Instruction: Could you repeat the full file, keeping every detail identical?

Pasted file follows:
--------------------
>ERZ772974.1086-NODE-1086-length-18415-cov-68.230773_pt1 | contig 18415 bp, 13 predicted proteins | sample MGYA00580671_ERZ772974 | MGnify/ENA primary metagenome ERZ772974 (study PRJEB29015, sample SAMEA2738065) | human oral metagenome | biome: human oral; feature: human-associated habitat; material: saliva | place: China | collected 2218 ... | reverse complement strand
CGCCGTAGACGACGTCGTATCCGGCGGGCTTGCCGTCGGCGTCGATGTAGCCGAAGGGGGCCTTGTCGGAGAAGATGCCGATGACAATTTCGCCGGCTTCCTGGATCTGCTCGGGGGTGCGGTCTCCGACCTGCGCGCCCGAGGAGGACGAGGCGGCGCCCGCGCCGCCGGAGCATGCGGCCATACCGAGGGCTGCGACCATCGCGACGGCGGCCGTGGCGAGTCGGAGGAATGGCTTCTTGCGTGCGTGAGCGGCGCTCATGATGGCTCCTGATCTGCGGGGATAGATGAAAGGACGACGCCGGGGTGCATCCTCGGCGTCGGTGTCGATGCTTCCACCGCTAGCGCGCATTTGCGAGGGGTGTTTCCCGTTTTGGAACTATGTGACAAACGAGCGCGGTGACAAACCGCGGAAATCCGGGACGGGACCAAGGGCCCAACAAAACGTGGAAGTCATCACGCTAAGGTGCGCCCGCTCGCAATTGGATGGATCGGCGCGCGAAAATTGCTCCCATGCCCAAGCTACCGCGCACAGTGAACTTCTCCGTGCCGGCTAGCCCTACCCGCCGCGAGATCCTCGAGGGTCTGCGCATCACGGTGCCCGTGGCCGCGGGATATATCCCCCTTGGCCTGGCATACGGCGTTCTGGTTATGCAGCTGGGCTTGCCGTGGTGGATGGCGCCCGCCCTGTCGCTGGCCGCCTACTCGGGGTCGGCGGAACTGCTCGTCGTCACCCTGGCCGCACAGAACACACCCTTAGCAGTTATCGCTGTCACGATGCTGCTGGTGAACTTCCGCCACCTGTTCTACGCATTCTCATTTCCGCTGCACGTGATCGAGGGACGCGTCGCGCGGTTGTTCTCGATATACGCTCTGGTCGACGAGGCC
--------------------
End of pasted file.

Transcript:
>ERZ772974.1086-NODE-1086-length-18415-cov-68.230773_pt1 | contig 18415 bp, 13 predicted proteins | sample MGYA00580671_ERZ772974 | MGnify/ENA primary metagenome ERZ772974 (study PRJEB29015, sample SAMEA2738065) | human oral metagenome | biome: human oral; feature: human-associated habitat; material: saliva | place: China | collected 2218 ... | reverse complement strand
CGCCGTAGACGACGTCGTATCCGGCGGGCTTGCCGTCGGCGTCGATGTAGCCGAAGGGGGCCTTGTCGGAGAAGATGCCGATGACAATTTCGCCGGCTTCCTGGATCTGCTCGGGGGTGCGGTCTCCGACCTGCGCGCCCGAGGAGGACGAGGCGGCGCCCGCGCCGCCGGAGCATGCGGCCATACCGAGGGCTGCGACCATCGCGACGGCGGCCGTGGCGAGTCGGAGGAATGGCTTCTTGCGTGCGTGAGCGGCGCTCATGATGGCTCCTGATCTGCGGGGATAGATGAAAGGACGACGCCGGGGTGCATCCTCGGCGTCGGTGTCGATGCTTCCACCGCTAGCGCGCATTTGCGAGGGGTGTTTCCCGTTTTGGAACTATGTGACAAACGAGCGCGGTGACAAACCGCGGAAATCCGGGACGGGACCAAGGGCCCAACAAAACGTGGAAGTCATCACGCTAAGGTGCGCCCGCTCGCAATTGGATGGATCGGCGCGCGAAAATTGCTCCCATGCCCAAGCTACCGCGCACAGTGAACTTCTCCGTGCCGGCTAGCCCTACCCGCCGCGAGATCCTCGAGGGTCTGCGCATCACGGTGCCCGTGGCCGCGGGATATATCCCCCTTGGCCTGGCATACGGCGTTCTGGTTATGCAGCTGGGCTTGCCGTGGTGGATGGCGCCCGCCCTGTCGCTGGCCGCCTACTCGGGGTCGGCGGAACTGCTCGTCGTCACCCTGGCCGCACAGAACACACCCTTAGCAGTTATCGCTGTCACGATGCTGCTGGTGAACTTCCGCCACCTGTTCTACGCATTCTCATTTCCGCTGCACGTGATCGAGGGACGCGTCGCGCGGTTGTTCTCGATATACGCTCTGGTCGACGAGGCC